6th Graders, Forced to Test Common Core, Demand Compensation

Sixth graders are sick of working as conscripted product testers for Common Core.


Venable Village Elementary School kids
Rebekah Lampman (Wikimedia Commons)

Sixth graders at a public school in Ipswich, Massachusetts, are sick of working as conscripted product testers for Common Core–aligned standardized exams—and have written a letter demanding compensation.

The exams are administered by the Partnership for Assessment of Readiness for College and Careers (PARCC), a non-profit state consortium tasked with designing the testing component of the new Common Core education standards. PARCC has been doing trial runs of its new standardized tests over the last few months. The states randomly chose which schools and classrooms get the honor of losing a week's worth of classes to be guinea pigs for PARCC.

But Ipswich Middle School's A and B period math classes have had enough, according to the Ipswich Chronicle:

During class [on] Monday, May 19, a teacher jokingly mentioned that the students should get paid for taking the test since their participation helps the PARCC and at the end of class the students pressed Laroche further on the idea.

"The kids proceeded to tell me that PARCC is going to be making money from the test, so they should get paid as guinea pigs for helping them out in creating this test," said Laroche. "So I said, 'OK, if that's the case and you guys feel strongly then there are venues and things you can do to voice your opinion, and one would be to write a letter and have some support behind that letter with petition."

At 8 p.m. that night Laroche received a shared Google document with an attached letter from A-period student Brett Beaulieu, who asked that he and his peers be compensated for their assistance.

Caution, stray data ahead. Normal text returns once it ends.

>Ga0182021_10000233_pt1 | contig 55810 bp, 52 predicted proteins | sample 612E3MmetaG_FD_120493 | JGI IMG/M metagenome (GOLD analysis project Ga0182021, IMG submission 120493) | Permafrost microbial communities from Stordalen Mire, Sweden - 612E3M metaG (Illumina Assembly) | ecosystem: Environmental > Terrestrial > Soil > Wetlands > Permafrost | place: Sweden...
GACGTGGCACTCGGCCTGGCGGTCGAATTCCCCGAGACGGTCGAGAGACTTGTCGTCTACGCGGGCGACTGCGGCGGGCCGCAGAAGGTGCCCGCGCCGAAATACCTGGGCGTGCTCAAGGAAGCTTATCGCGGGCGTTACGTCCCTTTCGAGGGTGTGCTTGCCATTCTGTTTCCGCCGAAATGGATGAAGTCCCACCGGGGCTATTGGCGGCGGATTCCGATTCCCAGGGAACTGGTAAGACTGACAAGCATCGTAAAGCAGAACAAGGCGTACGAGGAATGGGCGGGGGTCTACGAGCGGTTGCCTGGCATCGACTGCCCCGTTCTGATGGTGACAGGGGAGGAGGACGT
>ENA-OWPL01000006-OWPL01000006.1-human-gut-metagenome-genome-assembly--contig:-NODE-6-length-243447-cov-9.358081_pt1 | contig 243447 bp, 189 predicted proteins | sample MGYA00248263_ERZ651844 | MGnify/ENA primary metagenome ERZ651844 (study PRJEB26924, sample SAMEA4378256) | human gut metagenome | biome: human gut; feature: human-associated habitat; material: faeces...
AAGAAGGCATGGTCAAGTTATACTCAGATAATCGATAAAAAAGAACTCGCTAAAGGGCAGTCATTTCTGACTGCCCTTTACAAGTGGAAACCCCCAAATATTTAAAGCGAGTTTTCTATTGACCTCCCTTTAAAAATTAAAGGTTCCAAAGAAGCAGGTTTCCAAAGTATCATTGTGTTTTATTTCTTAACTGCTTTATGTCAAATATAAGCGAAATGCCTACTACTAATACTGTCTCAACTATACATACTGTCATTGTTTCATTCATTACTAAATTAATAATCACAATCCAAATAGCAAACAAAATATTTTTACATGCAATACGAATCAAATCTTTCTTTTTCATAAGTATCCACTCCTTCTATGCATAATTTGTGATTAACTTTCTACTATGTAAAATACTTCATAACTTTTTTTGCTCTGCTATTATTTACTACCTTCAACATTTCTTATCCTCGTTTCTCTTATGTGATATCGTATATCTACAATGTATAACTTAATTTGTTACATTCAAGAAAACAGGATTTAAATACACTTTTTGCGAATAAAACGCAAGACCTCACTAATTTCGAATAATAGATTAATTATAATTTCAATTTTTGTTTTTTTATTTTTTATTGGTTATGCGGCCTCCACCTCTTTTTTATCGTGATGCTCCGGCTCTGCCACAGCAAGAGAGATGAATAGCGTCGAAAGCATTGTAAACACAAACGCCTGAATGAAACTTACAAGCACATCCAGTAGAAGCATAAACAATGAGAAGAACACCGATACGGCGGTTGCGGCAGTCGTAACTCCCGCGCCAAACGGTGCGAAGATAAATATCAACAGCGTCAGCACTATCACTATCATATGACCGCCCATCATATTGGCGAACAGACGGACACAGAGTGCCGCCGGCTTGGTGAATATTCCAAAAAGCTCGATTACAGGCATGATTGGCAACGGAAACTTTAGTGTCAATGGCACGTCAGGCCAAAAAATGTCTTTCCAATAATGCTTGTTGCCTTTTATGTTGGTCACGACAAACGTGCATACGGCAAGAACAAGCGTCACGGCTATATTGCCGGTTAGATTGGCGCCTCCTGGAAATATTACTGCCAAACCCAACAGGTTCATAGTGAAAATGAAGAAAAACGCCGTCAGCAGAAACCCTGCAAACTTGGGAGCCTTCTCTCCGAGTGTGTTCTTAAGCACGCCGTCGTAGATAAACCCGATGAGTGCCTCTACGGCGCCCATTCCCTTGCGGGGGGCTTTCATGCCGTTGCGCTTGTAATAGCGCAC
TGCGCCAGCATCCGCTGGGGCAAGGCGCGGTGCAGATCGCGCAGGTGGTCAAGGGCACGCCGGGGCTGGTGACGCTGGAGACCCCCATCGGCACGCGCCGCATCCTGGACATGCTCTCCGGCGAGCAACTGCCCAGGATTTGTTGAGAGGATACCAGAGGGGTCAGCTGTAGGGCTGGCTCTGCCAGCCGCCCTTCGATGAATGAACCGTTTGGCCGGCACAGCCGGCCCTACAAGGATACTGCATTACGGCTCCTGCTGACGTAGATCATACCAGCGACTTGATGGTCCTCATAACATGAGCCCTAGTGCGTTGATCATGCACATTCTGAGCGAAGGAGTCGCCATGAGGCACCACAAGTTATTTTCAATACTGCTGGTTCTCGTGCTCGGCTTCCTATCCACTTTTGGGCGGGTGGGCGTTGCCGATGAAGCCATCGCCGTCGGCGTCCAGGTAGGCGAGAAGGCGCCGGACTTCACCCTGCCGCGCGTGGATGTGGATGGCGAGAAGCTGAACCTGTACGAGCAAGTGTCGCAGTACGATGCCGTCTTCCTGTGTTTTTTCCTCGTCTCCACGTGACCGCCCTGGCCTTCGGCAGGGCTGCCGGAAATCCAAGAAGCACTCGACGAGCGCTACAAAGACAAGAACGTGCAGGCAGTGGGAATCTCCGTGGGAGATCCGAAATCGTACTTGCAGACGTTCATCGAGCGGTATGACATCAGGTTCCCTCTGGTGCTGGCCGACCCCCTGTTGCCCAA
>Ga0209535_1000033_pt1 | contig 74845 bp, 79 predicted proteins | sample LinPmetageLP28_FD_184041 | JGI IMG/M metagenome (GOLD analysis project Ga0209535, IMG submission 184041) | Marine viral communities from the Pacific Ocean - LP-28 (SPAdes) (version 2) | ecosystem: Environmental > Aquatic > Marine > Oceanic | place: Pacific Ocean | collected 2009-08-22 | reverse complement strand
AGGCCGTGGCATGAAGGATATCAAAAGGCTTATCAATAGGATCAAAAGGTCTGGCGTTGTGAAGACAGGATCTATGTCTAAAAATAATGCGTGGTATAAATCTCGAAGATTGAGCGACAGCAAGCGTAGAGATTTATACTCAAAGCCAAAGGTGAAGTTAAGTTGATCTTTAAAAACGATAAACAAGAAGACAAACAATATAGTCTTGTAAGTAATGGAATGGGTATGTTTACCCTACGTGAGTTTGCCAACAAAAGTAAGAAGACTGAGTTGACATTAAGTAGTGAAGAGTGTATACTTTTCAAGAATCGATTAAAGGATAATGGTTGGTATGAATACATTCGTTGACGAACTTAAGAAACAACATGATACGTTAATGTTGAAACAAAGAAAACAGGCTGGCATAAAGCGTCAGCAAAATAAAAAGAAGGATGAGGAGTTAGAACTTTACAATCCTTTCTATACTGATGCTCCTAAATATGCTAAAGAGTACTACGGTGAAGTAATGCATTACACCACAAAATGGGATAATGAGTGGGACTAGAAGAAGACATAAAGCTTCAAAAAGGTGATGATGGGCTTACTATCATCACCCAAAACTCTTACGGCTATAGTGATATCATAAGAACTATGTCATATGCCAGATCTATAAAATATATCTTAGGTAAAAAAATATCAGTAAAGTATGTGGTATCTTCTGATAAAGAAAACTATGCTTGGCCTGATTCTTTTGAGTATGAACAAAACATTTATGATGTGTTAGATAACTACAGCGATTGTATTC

"I thought it was unfair that we weren't paid for anything and we didn't volunteer for anything," said Beaulieu. "It was as if we said, 'Oh we can do it for free.'"

Showcasing math skills that might have led to his class's selection in the first place, Beaulieu calculated that the sixth graders should have earned $1,628 for 330 minutes of minimum wage work. That money could be used to buy school supplies, he said:

Beaulieu thinks they will receive some type of reply. He would be satisfied receiving school supplies, but he's rooting for the money. "I hope that we can get the money," Beaulieu said. "I mean it's really not all about that, but I think it would be cool if we could actually kind of make a difference."

Laroche and Beaulieu eventually sent the letter to PARCC and U.S. Secretary of Education Arne Duncan. It doesn't appear that either responded. I called PARCC to find out if they intend to answer. A spokesperson told me he would look into it.

Standardized testing is increasingly controversial, especially now that two test makers—PARCC for states in the south and east, and the Smarter Balanced Testing Consortium for states in the north and west—have exclusive federal mandates to administer Common Core–aligned testing.

Common Core is unpopular for many reasons, but a chief complaint is the perceived erosion of local autonomy over testing and curriculum decisions at the hands of federal bureaucrats and regional testing consortia. Fears of a nationalization of schools has led activists—including both left-leaning groups like teachers unions and right-leaning groups like the Tea Party—to pressure lawmakers in many states to cancel implementation of Common Core and its related standardized testing requirements.

Regardless of ideology, it seems like nobody—not teachers, not parents, not local officials, and certainly not sixth graders—likes being a guinea pig in an expensive national education experiment.